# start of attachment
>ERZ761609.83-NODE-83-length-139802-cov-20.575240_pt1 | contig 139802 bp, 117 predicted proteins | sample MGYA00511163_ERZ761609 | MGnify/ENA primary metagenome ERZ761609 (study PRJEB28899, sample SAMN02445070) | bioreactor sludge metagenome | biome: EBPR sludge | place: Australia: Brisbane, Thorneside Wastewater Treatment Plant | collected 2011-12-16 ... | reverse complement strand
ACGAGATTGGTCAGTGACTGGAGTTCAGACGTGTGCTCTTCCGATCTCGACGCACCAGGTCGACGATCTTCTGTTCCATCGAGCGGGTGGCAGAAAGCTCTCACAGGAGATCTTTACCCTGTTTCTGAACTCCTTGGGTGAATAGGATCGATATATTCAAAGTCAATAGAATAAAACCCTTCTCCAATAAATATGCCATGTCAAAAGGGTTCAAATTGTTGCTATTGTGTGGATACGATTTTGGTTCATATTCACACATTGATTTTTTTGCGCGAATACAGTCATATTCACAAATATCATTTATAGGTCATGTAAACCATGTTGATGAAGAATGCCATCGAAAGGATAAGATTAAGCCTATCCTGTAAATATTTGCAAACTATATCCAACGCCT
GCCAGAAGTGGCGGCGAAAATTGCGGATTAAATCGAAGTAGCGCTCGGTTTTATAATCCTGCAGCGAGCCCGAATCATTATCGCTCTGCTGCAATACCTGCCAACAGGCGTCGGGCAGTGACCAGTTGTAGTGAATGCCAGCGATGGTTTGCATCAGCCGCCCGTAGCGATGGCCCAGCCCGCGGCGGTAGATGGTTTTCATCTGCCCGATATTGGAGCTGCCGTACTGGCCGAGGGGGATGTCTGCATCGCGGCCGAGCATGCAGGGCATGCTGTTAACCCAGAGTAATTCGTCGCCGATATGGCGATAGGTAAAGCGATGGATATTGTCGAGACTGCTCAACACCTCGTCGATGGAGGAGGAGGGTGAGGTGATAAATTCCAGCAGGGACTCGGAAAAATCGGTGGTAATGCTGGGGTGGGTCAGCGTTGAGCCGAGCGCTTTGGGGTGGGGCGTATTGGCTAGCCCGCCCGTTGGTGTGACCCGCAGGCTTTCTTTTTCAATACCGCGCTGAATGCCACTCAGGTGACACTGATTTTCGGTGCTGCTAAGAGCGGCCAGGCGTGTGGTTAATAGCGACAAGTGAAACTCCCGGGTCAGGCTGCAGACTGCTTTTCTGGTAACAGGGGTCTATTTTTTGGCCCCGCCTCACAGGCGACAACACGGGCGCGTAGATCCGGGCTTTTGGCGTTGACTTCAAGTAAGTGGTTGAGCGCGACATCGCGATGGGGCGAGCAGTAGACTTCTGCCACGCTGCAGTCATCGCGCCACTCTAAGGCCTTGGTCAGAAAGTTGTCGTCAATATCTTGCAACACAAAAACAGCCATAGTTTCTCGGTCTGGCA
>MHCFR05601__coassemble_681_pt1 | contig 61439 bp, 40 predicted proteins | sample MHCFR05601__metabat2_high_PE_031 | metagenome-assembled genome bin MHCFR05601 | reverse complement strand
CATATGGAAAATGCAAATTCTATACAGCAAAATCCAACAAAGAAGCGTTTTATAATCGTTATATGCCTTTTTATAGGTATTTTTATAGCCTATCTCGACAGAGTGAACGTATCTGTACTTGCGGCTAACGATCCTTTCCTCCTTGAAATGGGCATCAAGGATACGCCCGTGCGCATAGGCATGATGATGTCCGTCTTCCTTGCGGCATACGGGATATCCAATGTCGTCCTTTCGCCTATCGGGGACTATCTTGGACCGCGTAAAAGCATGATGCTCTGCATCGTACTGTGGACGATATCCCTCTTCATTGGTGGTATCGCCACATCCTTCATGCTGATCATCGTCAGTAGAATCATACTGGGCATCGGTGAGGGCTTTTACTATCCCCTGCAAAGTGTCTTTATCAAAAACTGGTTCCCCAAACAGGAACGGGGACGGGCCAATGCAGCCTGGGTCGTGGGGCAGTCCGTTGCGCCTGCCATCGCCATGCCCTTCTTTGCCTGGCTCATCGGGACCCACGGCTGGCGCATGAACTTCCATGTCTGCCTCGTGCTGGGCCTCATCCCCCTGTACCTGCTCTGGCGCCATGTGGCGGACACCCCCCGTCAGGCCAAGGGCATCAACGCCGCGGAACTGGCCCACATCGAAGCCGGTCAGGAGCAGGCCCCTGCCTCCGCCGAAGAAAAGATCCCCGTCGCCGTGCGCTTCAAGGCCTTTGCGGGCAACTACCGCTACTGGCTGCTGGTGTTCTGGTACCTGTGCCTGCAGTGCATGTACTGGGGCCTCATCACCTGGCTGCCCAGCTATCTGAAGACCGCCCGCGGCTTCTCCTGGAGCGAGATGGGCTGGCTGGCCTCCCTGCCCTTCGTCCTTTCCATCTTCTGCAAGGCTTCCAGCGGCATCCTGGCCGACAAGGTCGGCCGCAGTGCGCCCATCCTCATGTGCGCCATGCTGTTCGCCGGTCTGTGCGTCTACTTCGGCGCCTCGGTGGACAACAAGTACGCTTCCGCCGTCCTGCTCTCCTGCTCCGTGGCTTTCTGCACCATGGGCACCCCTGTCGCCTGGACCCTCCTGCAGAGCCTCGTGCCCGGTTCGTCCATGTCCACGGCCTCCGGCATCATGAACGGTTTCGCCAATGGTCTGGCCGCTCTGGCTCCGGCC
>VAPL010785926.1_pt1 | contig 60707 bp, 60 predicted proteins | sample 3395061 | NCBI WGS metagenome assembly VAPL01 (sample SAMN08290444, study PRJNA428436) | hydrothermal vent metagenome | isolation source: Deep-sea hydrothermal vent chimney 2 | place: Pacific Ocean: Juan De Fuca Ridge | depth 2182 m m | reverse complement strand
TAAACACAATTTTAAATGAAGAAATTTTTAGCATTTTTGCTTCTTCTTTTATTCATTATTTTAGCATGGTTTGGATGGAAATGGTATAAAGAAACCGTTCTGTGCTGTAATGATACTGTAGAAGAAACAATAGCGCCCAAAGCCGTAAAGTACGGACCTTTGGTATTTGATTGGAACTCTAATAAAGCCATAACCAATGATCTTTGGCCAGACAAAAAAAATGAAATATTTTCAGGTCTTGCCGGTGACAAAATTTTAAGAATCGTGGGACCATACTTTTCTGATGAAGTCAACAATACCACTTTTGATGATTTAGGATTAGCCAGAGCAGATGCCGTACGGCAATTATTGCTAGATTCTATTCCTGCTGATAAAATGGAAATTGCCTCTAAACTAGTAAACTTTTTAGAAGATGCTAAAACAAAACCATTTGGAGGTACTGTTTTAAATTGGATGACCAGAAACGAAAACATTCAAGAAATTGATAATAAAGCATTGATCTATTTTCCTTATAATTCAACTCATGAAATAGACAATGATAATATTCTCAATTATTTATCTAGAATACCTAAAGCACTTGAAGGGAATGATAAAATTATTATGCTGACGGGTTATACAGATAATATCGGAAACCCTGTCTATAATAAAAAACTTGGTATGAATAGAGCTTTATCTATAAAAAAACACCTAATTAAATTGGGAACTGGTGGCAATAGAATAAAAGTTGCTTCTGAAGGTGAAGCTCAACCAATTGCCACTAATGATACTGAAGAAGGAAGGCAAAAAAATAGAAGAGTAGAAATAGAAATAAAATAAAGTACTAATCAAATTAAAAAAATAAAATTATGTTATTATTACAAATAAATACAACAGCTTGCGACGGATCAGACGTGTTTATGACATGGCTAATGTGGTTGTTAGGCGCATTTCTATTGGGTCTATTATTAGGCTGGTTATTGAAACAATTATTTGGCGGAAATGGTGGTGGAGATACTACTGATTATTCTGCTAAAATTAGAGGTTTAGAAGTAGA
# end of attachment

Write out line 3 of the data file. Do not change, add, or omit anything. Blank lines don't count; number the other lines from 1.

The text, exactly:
GCCAGAAGTGGCGGCGAAAATTGCGGATTAAATCGAAGTAGCGCTCGGTTTTATAATCCTGCAGCGAGCCCGAATCATTATCGCTCTGCTGCAATACCTGCCAACAGGCGTCGGGCAGTGACCAGTTGTAGTGAATGCCAGCGATGGTTTGCATCAGCCGCCCGTAGCGATGGCCCAGCCCGCGGCGGTAGATGGTTTTCATCTGCCCGATATTGGAGCTGCCGTACTGGCCGAGGGGGATGTCTGCATCGCGGCCGAGCATGCAGGGCATGCTGTTAACCCAGAGTAATTCGTCGCCGATATGGCGATAGGTAAAGCGATGGATATTGTCGAGACTGCTCAACACCTCGTCGATGGAGGAGGAGGGTGAGGTGATAAATTCCAGCAGGGACTCGGAAAAATCGGTGGTAATGCTGGGGTGGGTCAGCGTTGAGCCGAGCGCTTTGGGGTGGGGCGTATTGGCTAGCCCGCCCGTTGGTGTGACCCGCAGGCTTTCTTTTTCAATACCGCGCTGAATGCCACTCAGGTGACACTGATTTTCGGTGCTGCTAAGAGCGGCCAGGCGTGTGGTTAATAGCGACAAGTGAAACTCCCGGGTCAGGCTGCAGACTGCTTTTCTGGTAACAGGGGTCTATTTTTTGGCCCCGCCTCACAGGCGACAACACGGGCGCGTAGATCCGGGCTTTTGGCGTTGACTTCAAGTAAGTGGTTGAGCGCGACATCGCGATGGGGCGAGCAGTAGACTTCTGCCACGCTGCAGTCATCGCGCCACTCTAAGGCCTTGGTCAGAAAGTTGTCGTCAATATCTTGCAACACAAAAACAGCCATAGTTTCTCGGTCTGGCA